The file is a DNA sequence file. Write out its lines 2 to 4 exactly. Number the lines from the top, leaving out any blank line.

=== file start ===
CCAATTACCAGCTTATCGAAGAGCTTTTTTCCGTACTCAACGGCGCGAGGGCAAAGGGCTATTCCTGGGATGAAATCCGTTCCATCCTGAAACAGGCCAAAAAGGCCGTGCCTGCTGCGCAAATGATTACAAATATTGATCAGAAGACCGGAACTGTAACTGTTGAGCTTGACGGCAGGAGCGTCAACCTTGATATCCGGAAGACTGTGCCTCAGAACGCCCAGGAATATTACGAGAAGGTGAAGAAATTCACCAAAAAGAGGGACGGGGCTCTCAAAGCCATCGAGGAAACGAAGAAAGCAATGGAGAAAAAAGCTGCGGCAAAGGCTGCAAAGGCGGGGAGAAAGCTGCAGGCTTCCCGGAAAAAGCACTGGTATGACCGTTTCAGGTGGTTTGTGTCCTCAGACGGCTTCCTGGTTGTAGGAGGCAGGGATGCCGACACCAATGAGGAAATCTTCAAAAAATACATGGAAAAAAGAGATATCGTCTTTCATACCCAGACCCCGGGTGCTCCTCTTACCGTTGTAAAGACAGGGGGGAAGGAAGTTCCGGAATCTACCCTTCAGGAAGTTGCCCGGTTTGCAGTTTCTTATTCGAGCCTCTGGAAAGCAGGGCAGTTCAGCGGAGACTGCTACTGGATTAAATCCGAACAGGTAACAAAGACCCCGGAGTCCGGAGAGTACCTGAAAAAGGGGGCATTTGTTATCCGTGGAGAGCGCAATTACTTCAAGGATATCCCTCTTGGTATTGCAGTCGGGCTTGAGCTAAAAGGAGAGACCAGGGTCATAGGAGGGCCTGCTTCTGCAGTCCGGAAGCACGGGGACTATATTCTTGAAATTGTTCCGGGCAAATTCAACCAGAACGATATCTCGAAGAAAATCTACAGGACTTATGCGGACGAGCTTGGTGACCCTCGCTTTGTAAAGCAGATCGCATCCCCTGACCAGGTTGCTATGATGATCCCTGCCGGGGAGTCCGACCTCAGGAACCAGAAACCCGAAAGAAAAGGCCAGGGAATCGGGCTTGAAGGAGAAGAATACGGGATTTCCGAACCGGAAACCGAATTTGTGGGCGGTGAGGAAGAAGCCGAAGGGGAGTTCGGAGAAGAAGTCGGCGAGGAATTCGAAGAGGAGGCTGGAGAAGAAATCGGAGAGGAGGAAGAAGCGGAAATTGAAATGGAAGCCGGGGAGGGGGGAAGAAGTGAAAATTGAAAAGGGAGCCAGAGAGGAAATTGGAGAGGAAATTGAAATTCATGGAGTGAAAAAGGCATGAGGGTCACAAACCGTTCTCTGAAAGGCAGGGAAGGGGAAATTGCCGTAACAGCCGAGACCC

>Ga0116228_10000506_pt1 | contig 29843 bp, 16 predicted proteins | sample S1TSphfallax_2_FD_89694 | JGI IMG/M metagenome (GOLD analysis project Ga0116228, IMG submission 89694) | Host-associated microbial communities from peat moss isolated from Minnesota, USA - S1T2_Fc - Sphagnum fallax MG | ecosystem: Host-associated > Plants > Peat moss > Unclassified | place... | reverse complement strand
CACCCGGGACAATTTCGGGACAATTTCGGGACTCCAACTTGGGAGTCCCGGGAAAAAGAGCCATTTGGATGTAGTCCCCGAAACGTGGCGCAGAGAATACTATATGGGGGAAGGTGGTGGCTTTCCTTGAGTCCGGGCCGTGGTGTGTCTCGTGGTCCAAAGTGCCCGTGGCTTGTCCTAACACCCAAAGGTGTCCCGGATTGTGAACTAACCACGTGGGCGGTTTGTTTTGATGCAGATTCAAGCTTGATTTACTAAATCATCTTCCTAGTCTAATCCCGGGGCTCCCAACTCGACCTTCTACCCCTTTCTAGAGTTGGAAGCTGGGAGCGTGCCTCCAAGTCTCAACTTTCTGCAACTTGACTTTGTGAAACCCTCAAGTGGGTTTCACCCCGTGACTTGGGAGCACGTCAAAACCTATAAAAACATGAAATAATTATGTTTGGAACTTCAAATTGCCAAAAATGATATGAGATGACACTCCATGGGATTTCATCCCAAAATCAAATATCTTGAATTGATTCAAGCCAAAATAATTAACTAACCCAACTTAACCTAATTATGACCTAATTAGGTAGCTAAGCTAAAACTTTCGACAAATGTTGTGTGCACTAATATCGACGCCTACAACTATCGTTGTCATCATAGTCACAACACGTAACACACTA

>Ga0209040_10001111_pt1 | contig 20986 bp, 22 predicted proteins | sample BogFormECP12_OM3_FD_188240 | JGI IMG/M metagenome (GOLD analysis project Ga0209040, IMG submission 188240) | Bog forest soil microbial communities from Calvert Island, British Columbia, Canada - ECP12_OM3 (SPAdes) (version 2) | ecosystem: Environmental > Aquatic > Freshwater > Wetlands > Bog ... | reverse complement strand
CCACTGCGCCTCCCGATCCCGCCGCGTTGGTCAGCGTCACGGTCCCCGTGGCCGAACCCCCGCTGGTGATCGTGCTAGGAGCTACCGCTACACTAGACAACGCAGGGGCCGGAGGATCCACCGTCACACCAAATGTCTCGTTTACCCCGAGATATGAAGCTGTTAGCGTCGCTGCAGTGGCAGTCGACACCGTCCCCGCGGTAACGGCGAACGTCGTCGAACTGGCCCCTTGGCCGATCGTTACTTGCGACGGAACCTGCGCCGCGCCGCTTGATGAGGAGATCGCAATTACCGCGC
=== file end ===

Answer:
>Ga0116228_10000506_pt1 | contig 29843 bp, 16 predicted proteins | sample S1TSphfallax_2_FD_89694 | JGI IMG/M metagenome (GOLD analysis project Ga0116228, IMG submission 89694) | Host-associated microbial communities from peat moss isolated from Minnesota, USA - S1T2_Fc - Sphagnum fallax MG | ecosystem: Host-associated > Plants > Peat moss > Unclassified | place... | reverse complement strand
CACCCGGGACAATTTCGGGACAATTTCGGGACTCCAACTTGGGAGTCCCGGGAAAAAGAGCCATTTGGATGTAGTCCCCGAAACGTGGCGCAGAGAATACTATATGGGGGAAGGTGGTGGCTTTCCTTGAGTCCGGGCCGTGGTGTGTCTCGTGGTCCAAAGTGCCCGTGGCTTGTCCTAACACCCAAAGGTGTCCCGGATTGTGAACTAACCACGTGGGCGGTTTGTTTTGATGCAGATTCAAGCTTGATTTACTAAATCATCTTCCTAGTCTAATCCCGGGGCTCCCAACTCGACCTTCTACCCCTTTCTAGAGTTGGAAGCTGGGAGCGTGCCTCCAAGTCTCAACTTTCTGCAACTTGACTTTGTGAAACCCTCAAGTGGGTTTCACCCCGTGACTTGGGAGCACGTCAAAACCTATAAAAACATGAAATAATTATGTTTGGAACTTCAAATTGCCAAAAATGATATGAGATGACACTCCATGGGATTTCATCCCAAAATCAAATATCTTGAATTGATTCAAGCCAAAATAATTAACTAACCCAACTTAACCTAATTATGACCTAATTAGGTAGCTAAGCTAAAACTTTCGACAAATGTTGTGTGCACTAATATCGACGCCTACAACTATCGTTGTCATCATAGTCACAACACGTAACACACTA

>Ga0209040_10001111_pt1 | contig 20986 bp, 22 predicted proteins | sample BogFormECP12_OM3_FD_188240 | JGI IMG/M metagenome (GOLD analysis project Ga0209040, IMG submission 188240) | Bog forest soil microbial communities from Calvert Island, British Columbia, Canada - ECP12_OM3 (SPAdes) (version 2) | ecosystem: Environmental > Aquatic > Freshwater > Wetlands > Bog ... | reverse complement strand